Meanwhile in East Africa…


I hear the stories of the people who surround me. I hear their stories and they sound like the stories of a Hollywood drama. And to be honest, Hollywood has heard the stories and made a movie to represent it. The movie “Black Hawk Down” may have an ending with credits, but the tragedies of Somalia have not completely ended. The credits have not yet rolled.

The violence that affects the Somali people continues to throb like a smashed finger hours after the hit.

The other day, as I sipped comforting and warming Somali tea on my friends couch, browsed through her family photos and shared stories of love, I heard a bang on her front door. She ignored it to continue to host me but yet the knocking continued. Finally she rose to receive the unforeseen guest. I could hear rapid Somali being spoken and as she re-entered the room she shook her head and sighed.

She explained that the young woman whom she rented a room to, was about to receive news that her cousin was brutally shot down in an attempt to flee the violence in her small village. The young woman’s cousin who passed that evening was killed in the cross-fire, she was collateral damage to some else’s fight.

These are moments that remind me of the true human state. I cannot resolve issues such as the sociopolitical issue that lead to the death of a young woman in a small village, but I can listen and do what I would do for my own family, give love. The rest of the afternoon, I listened to my friend reveal her own fears. For the price of a cup of tea, I was a cheap therapist that day.


Meanwhile in Sub-Saharan Africa and South Asia…

When I get the flu, I know what to do. Drink lots of fluids, keep my temperature in check and rest. This method is a reasonable one that works a majority of the time, but then again I have been vaccinated and have clean water at my finger tips.

Meanwhile in Sub-Saharan Africa and South Asia…

When a child in Sub-Saharan Africa or South Asia becomes ill it is a different story. A story that is likely to end in death.
Over 2 Million children die from Pneumonia and diarrhea every year. UNICEF released that they are attempting to combat this horrifying epidemic of human loss with basic vaccination programs, with the hope of saving the 2 million
Vaccinations, the simple shot in the arm or drops under the tongue will mean life or death a few months down the road for an infant, and yet the availability of this simple procedure for millions is still unattainable.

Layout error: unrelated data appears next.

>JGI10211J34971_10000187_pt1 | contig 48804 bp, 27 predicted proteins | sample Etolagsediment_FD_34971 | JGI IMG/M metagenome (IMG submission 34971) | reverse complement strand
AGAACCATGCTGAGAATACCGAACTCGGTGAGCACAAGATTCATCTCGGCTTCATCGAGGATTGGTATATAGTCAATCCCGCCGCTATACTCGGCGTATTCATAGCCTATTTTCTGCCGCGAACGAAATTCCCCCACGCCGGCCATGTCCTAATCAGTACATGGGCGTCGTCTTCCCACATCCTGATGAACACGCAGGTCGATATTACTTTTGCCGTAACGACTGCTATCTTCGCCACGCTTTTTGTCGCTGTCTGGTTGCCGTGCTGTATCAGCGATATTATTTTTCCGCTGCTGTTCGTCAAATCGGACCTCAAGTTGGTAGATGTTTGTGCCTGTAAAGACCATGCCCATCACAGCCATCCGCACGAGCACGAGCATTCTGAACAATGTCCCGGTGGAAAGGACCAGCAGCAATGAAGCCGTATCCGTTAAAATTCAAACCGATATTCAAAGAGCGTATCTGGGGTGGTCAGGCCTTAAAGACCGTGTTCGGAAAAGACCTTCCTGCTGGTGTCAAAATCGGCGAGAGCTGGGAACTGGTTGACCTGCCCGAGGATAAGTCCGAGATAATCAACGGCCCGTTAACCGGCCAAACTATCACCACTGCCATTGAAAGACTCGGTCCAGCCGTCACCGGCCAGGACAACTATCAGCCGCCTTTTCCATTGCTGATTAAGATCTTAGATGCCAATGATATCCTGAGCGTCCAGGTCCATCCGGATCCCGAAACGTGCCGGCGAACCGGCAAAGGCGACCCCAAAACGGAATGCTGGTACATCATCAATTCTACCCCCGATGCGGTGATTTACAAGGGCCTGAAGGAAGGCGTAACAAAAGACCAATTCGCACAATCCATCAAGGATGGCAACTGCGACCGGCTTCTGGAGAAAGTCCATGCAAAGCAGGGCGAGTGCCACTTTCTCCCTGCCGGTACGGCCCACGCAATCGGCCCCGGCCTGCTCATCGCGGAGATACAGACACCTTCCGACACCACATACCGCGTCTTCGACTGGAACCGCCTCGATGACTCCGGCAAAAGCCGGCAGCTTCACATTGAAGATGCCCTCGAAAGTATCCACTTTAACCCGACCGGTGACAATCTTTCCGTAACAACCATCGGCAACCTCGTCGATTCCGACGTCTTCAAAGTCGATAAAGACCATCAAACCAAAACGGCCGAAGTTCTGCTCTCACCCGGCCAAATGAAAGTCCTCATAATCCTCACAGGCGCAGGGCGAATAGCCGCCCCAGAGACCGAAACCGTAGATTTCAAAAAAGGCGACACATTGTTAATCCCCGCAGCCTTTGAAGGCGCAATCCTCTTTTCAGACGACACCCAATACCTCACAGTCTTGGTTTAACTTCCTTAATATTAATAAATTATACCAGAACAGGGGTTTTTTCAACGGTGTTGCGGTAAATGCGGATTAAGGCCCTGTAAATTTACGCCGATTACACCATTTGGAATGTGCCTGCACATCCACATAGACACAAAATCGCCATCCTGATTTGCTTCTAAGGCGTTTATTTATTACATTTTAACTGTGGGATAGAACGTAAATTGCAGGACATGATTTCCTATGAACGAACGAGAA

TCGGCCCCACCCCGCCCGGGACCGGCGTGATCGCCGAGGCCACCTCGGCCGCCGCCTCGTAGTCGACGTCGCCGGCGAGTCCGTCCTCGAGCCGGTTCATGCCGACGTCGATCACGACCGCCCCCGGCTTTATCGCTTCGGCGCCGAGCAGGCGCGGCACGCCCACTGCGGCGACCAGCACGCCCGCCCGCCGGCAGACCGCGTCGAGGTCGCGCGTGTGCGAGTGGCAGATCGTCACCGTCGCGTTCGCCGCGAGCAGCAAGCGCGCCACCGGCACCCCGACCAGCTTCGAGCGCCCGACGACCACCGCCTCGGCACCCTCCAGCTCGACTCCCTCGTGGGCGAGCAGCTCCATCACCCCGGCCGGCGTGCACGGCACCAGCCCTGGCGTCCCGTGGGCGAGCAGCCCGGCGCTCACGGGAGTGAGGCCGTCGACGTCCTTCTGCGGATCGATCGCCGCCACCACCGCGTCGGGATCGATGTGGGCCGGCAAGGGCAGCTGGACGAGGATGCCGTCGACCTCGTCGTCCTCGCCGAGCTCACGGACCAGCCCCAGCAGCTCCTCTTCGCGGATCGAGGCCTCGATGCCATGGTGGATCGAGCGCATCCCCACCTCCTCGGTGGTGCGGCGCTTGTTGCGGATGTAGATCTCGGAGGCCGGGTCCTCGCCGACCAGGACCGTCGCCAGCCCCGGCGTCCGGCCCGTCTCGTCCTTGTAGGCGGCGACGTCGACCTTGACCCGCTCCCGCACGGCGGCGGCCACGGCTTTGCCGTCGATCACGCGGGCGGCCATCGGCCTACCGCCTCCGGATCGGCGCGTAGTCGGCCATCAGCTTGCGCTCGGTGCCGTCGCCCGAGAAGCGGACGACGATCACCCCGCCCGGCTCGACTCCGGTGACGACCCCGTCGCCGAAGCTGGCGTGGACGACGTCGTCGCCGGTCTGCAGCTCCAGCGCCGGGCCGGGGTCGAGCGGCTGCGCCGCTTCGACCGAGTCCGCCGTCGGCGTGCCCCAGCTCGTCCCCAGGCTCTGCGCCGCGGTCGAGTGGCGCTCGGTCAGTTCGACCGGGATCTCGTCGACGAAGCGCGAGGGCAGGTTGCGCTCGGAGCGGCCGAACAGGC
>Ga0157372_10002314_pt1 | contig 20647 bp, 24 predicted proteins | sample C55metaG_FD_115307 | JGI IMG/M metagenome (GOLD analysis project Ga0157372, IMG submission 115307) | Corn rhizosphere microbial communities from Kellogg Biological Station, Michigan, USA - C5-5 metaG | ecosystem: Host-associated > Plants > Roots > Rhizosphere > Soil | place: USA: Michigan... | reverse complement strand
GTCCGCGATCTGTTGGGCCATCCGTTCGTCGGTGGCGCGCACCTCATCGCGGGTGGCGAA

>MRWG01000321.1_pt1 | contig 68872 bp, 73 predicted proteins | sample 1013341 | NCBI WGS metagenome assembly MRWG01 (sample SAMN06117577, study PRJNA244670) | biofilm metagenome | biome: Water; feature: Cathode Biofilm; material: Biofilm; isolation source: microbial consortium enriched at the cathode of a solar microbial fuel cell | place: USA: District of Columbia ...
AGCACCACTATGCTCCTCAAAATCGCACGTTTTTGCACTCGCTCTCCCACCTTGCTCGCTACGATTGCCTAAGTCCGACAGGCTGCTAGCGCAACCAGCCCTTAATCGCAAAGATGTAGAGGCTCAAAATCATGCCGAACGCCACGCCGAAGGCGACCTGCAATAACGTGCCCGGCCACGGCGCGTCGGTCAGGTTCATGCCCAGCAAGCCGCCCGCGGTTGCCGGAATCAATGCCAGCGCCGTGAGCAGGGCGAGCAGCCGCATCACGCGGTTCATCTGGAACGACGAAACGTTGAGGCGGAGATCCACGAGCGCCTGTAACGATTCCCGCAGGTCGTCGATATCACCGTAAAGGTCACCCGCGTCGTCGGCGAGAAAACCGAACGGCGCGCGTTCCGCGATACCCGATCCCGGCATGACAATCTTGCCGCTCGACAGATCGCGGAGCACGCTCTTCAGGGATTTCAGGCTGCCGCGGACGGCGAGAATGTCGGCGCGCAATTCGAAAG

I have written about vaccinations before and have discussed the atrocities when there are a lack of vaccinations. You have seen the ads on TV and heard the news reports just like me. When I compare the issue to the most recent technological achievements of humanity, it seems as if we are experiencing a paradox in the space time continuum.
As we continue to become exponentially advanced in our technological ability to communicate and be industrious, we still have yet to keep up with the primordial bacterium that steal our children as they play in the sunlight.
We can say lets give more money which is great, but what we really need are the future and current minds, the investment in time and the genius to focus on fighting back diseases from the beginning of time. We need the strength of the strong and powerful men and women to ensure that the vaccination programs be implemented efficiently and free of corruption. Maybe we need to prioritize more, maybe we need to encourage and guide our young fruitful minds to a revolution against the single celled organisms that attack with no remorse.
I applaud the geniuses who are currently and tirelessly working to stop the spread of disease, and I can only hope that one day the impact of their work on the lives of the children they serve is that of a giant asteroid.
A life shall not be wasted on a single celled bacterium organism…
“Unicef: Tackling Diarrhoea and Pneumonia Saves 2m Lives.” BBC News. BBC, 06 Aug. 2012. Web. 20 June 2012. <;